“The community punishes the 'outsider', who breaks into the matrimonial home and occasions the violation of sanctity of the matrimonial tie by developing an illicit relationship with one of the spouses, subject to the rider that the erring 'man' alone can be punished and not the erring woman. It does not arm the two spouses to hit each other with the weapon of criminal law. That is why neither the husband can prosecute the wife and send her to jail nor can the wife prosecute the husband and send him to jail. There is no discrimination based on sex. While the outsider who violates the sanctity of the matrimonial home is punished a rider has been added that if the outsider is a woman she is not punished. There is thus reverse discrimination in 'favour' of the woman rather than 'against' her. The law does not envisage the punishment of any of the spouses at the instance of each other. Thus there is no discrimination against the woman in so far as she is not permitted to prosecute her husband.”

The court did not explain why discrimination amongst ‘outsider men’ and ‘outsider women’ is permissible. Why should ‘outsider women’ not be liable for prosecution, if ‘outside men’ can be? It also did not explain why the wife cannot proceed against the woman her husband slept with, just like her husband is able to proceed against the man she slept with. These are questions that the judiciary has not responded to thus far and has left it to the legislature to amend the law suitably.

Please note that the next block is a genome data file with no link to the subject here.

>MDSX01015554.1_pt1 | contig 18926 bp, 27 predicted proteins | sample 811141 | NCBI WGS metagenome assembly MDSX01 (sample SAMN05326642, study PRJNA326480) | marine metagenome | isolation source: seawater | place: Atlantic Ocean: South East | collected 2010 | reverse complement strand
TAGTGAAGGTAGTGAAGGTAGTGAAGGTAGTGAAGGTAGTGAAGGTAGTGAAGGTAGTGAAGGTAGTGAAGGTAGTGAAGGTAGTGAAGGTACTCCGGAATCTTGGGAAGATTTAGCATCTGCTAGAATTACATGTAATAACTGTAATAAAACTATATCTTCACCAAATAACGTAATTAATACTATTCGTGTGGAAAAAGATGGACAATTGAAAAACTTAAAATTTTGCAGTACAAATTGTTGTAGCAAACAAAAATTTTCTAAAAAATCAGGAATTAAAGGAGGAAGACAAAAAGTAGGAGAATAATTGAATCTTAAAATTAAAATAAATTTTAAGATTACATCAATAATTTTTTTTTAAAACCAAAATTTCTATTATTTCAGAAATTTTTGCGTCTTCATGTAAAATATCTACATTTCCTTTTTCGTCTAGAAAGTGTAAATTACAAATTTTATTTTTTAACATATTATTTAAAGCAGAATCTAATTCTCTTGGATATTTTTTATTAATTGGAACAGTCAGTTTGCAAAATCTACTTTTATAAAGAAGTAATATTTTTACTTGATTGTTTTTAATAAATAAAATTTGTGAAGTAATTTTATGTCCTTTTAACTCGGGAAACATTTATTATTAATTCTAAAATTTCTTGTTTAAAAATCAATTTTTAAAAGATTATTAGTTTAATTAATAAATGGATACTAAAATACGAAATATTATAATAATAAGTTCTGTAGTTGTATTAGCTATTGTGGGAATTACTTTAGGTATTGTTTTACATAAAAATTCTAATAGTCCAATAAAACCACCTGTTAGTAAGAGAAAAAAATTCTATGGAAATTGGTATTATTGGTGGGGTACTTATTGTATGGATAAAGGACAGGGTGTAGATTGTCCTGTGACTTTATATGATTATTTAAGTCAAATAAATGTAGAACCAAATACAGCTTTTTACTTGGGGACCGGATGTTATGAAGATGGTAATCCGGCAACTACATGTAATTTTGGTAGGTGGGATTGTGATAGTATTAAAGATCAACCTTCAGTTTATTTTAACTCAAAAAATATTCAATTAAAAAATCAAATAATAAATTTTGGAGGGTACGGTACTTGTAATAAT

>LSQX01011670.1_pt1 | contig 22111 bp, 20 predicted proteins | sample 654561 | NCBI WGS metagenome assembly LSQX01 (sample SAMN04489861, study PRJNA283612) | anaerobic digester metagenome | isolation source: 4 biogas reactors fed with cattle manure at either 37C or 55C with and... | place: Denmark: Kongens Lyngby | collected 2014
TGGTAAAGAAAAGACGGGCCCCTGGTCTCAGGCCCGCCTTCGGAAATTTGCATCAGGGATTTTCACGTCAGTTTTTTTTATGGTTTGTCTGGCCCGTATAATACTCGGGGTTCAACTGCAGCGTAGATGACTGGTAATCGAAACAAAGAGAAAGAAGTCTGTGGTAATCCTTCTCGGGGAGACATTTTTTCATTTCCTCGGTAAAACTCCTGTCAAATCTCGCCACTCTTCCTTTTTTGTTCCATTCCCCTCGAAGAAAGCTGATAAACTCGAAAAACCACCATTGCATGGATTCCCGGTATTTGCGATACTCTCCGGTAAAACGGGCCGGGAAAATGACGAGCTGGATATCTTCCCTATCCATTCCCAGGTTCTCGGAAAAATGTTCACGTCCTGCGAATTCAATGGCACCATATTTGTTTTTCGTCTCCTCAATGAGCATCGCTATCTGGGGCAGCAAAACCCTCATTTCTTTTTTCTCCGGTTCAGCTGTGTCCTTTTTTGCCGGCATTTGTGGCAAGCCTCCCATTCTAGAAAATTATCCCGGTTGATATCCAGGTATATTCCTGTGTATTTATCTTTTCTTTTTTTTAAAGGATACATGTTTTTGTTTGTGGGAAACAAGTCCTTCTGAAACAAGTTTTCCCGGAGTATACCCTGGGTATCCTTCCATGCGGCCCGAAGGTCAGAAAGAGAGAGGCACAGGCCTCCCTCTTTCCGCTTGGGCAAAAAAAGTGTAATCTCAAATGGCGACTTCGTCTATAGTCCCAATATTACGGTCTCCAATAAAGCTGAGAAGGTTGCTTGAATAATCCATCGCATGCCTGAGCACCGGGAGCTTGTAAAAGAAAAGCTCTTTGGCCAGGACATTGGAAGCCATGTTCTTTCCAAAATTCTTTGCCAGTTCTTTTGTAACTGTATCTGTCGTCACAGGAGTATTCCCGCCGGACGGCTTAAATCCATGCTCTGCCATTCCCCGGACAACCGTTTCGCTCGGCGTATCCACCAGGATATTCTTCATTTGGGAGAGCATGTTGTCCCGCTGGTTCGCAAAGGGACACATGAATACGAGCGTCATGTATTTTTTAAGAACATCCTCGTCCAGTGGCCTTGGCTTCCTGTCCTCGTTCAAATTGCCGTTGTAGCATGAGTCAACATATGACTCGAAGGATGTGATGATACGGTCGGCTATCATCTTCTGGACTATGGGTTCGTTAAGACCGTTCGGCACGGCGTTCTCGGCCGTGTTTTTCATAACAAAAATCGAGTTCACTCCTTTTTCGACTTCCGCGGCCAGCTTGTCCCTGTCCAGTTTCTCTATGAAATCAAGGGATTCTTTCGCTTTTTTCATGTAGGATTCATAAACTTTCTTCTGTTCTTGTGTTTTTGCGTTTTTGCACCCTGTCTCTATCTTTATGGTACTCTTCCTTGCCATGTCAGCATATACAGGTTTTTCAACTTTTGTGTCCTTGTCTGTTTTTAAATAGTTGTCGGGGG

Looking Forward

The question that we must ponder upon is whether adultery should be a criminal offence or whether it is high time, that India, like many other countries decriminalise adultery. Should the legal system be regulating who one decides to sleep with? Should the legal system apply the rule differently to men and women? Or should the legal system only concern itself with allowing parties to move out of a relationship (through divorce) ,which is no longer based on mutual trust?

Here is a look at the stand of different countries on adultery. South Korea has decriminalised adultery, revoking a law that punished cheating spouses with up to two years' imprisonment. All European nations have decriminalised adultery. While it is not considered a criminal offence in most Western countries, it may still have legal consequences, especially in divorce proceedings. On the contrary, countries governed by the Islamic law, including Saudi Arabia, Pakistan and Somalia, strictly prohibit "zina", or "fornication outside marriage". Prosecutions are common and punishment can include fines, arbitrary detention, imprisonment, flogging and in extreme cases, the death penalty.

Women are overwhelmingly targeted whereas the Sharia laws give a walk-away to men. Interestingly, adultery remains illegal in 21 states across the USA.

This difference in laws suggests the controversial and divided opinion on this issue.

India has to debate this issue and take its own stand. In doing so, it may, however, pay heed to the numerous calls given by the United Nations Organisation (UNO) to the governments to repeal laws that criminalise adultery, as these are predominantly used to discriminate against women.

The 42nd Law Commission report of India called for making the law on adultery gender neutral, by making it equally applicable to men and women. Whether we want to make the law gender neutral or scrap it all together is a debate that India needs to undertake.

Avani Bansal is an advocate in Delhi and can be reached at advocateavanibansal@gmail.com

Thanks to Aditya Anand, ICFAI University, Dehradun, for research assistance on this piece.

[The opinions expressed in this article are the personal opinions of the author. The facts and opinions appearing in the article do not reflect the views of LiveLaw and LiveLaw does not assume any responsibility or liability for the same]